Johnny Depp will definitely not be starring in Leigh Whannell’s film, which means that the role of Griffin is seemingly up for grabs – and even though it isn’t exactly a “face” part, one can imagine a lot of talented individuals in the industry going after the project. Given the scheduling plans, it would not be at all surprising if we were to learn the identity of the star in the coming weeks and months.

The Invisible Man doesn’t currently have a target release date, but it sounds like it is coming together fast – so be sure to stay tuned here on CinemaBlend for all of the latest updates. And for a fantastic dose of new Blumhouse awesomeness that you can see in theaters right now, go check out Happy Death Day 2U, which is playing nationwide.

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The Humans In The LEGO Movie Franchise Are Way Better Than Those In Toy Story

Warning: SPOILERS for The LEGO Movie 2: The Second Part are ahead!

The Toy Story movies and LEGO movies have a lot of common, mainly that they revolve around child playthings that come to life and go on crazy adventures. And naturally, these playthings are owned by humans, but when looking at these movies through these toys’ owners, that’s where a big difference is noticeable. Because while the main human characters in the Toy Story movies are primarily on the sidelines and usually come out of these storiesunchanged, the main human characters in the LEGO movies are actually important to the story, as well as grow and develop. In that regard, that makes the latter franchise more interesting than the former.

Just to be clear, I’m only talking about the main LEGO movies with the particular topic. No humans appeared in The LEGO Batman Movie, and The LEGO Ninjago Movie only used that kid and the old man as bookends to the main narrative. The LEGO Movie and The LEGO Movie 2: The Second Part, on the other hand, used humans within the main stories, although that wasn’t immediately clear in the first movie. It wasn’t until approximately three-fourths into The LEGO Movie that we learned that Emmet Brickowski and the gang’s adventure was coming from the imagination of a young boy named Finn, who’s been playing with his father’s LEGO collection, but is chastised by his dad, a.k.a. “The Man Upstairs,” for “ruining” the playlets and ignoring the instructions.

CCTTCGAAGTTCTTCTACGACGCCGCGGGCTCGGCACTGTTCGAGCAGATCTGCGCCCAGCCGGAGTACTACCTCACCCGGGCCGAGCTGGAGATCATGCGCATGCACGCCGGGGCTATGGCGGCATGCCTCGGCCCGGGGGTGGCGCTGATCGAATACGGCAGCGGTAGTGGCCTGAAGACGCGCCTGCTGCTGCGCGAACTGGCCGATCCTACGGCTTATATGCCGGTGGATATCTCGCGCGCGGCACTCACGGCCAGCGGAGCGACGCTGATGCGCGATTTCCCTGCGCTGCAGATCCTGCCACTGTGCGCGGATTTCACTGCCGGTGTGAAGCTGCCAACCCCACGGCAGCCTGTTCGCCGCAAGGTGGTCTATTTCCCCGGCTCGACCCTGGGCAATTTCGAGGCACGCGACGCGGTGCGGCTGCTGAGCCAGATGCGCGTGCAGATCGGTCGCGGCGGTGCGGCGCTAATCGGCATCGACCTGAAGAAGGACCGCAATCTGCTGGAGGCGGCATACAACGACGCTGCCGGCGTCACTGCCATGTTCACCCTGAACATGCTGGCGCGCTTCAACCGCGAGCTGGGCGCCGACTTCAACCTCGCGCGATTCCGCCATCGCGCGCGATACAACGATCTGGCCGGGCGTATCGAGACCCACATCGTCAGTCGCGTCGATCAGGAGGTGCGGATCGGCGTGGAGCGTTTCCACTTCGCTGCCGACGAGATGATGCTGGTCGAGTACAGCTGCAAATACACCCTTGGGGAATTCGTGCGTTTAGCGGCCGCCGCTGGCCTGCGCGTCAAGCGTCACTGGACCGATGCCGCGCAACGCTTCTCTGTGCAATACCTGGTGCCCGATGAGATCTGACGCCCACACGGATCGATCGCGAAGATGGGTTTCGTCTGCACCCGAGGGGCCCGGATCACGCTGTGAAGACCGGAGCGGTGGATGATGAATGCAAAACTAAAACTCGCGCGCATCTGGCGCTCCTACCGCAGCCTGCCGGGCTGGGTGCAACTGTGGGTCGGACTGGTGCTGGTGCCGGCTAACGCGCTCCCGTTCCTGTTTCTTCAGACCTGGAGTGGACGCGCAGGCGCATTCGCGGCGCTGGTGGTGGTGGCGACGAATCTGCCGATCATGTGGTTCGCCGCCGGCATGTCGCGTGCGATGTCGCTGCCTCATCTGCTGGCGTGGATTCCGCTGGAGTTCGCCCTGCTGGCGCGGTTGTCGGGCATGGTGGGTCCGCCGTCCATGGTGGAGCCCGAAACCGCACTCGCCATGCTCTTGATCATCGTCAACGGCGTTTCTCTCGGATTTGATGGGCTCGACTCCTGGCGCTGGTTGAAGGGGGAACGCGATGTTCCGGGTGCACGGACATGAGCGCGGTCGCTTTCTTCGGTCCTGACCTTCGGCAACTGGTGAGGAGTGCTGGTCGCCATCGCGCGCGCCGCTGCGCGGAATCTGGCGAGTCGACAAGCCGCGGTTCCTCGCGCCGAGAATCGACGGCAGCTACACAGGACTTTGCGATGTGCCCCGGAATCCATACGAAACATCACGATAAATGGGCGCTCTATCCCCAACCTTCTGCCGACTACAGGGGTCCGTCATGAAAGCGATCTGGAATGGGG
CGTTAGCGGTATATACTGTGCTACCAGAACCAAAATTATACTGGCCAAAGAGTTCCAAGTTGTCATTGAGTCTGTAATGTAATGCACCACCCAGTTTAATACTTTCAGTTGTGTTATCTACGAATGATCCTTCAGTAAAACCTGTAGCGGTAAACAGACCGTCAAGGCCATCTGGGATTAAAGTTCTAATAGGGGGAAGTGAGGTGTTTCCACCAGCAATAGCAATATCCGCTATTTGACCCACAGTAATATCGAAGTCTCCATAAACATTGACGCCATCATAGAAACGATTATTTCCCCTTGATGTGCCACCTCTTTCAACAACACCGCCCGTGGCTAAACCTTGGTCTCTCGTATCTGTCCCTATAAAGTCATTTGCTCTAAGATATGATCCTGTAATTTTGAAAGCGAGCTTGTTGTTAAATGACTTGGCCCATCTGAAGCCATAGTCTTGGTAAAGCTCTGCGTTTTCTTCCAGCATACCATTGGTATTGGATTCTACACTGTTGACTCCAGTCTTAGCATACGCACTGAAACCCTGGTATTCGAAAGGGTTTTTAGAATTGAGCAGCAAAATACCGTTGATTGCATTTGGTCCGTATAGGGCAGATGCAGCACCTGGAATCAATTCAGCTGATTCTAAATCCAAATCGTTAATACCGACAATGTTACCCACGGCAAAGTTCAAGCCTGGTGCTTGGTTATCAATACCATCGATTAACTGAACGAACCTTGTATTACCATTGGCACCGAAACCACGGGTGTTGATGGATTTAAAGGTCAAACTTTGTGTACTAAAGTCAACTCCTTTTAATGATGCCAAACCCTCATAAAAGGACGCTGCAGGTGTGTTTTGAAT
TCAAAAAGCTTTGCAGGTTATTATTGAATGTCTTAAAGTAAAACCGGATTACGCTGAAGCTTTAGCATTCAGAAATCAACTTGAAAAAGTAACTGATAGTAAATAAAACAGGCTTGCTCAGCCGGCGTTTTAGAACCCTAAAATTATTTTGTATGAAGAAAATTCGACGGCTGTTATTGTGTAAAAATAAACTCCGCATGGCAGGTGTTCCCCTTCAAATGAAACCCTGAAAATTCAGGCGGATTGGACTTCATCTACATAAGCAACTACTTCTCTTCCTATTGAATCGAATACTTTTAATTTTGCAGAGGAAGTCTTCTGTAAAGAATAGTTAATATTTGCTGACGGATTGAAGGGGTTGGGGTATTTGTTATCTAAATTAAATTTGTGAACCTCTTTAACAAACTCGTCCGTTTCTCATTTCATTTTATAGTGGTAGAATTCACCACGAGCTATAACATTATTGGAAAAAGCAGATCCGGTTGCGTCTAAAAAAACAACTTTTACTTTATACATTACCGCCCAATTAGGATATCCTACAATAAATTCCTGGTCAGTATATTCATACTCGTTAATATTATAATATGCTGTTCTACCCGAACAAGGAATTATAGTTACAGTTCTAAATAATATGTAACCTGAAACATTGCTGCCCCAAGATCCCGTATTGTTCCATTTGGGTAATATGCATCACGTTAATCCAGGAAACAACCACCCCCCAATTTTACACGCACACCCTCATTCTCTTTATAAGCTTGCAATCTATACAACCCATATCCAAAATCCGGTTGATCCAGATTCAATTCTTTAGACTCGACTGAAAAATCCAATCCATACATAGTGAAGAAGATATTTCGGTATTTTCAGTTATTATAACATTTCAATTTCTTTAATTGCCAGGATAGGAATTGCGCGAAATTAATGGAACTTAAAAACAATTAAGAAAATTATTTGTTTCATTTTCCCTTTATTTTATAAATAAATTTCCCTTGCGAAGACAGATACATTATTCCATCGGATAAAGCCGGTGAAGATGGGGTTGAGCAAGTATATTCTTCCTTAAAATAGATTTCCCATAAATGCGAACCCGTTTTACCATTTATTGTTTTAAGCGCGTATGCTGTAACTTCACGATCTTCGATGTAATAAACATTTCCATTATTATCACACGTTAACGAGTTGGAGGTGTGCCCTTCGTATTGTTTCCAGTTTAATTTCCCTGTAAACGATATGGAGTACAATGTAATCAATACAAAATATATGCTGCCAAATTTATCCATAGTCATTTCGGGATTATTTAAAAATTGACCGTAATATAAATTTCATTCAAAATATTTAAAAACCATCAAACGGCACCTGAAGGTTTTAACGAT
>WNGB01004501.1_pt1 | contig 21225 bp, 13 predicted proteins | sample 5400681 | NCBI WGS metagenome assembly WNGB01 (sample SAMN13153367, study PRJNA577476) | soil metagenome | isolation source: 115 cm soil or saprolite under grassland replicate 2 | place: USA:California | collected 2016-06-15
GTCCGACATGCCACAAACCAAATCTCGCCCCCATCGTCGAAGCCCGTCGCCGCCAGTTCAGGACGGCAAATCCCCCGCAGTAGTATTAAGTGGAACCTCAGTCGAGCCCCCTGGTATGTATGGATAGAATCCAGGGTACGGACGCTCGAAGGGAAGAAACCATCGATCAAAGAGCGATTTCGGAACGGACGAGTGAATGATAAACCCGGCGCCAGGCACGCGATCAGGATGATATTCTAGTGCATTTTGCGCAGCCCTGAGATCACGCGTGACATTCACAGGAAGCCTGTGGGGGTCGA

Okay, maybe the LEGO events aren’t entirely fictional given that Emmet eventually became aware of Finn’s existence and the real world (and this becomes an even more curious subject through Rex Dangervest in The LEGO Movie 2: The Second Part), but the point is that not only is The LEGO Movie an allegory about Finn’s father’s perfectionism and how LEGOs should be played with, but by the end of the movie, Finn’s father realized the error of his ways, unglued the LEGO sets and allowed his son to play with the toys as he saw fit. Lord Business’ redemption and the LEGO characters succeeding represented Finn and Finn Sr. (whatever his name is) improving their relationship.

Thankfully, this human element was retained for The LEGO Movie 2: The Second Part, which built off the Duplo LEGO characters owned by Finn’s sister invading Bricksburg at the end of The LEGO Movie. This time around, the references to the real world were more on the nose, such as Queen Watevra Wa’Nab hailing from the “Systar System” and Emmet having dreams of “Our-Mom-ageddon.” And once again, the events in the LEGO story corresponded with the events of the real world, with Finn’s sister, Bianca, trying to play with her brother, but him not having any of it, eventually resulting in a big fight and their mother stepping in and forcing them to pack up their LEGOs. Ultimately, though, the siblings reconcile and learn to play together. Once again, the humans grow and develop from their small, but important life experiences, and that translates to what happens within the LEGO-verse.

Then there are the three Toy Story movies that have come out so far, with Toy Story 4 arriving this summer. These toys definitely exist in the real world, with the playthings pretending to be lifeless whenever humans are around. There are some exceptions to this rule, like when Woody, Buzz and the mutant toys belonging to Sid scare the teenager straight in Toy Story. But for the most part, humans are oblivious to the shenanigans these toys get into, and as a result, they’re basically the same person at the start of the movie as they were at the end. As key as Andy is to the first three Toy Story movies, he’s not a major player in these tales. It was emotional watching him go off to college in Toy Story 3 and having him give his prized toys to Bonnie, but we really don’t know that much about him. We didn’t need to.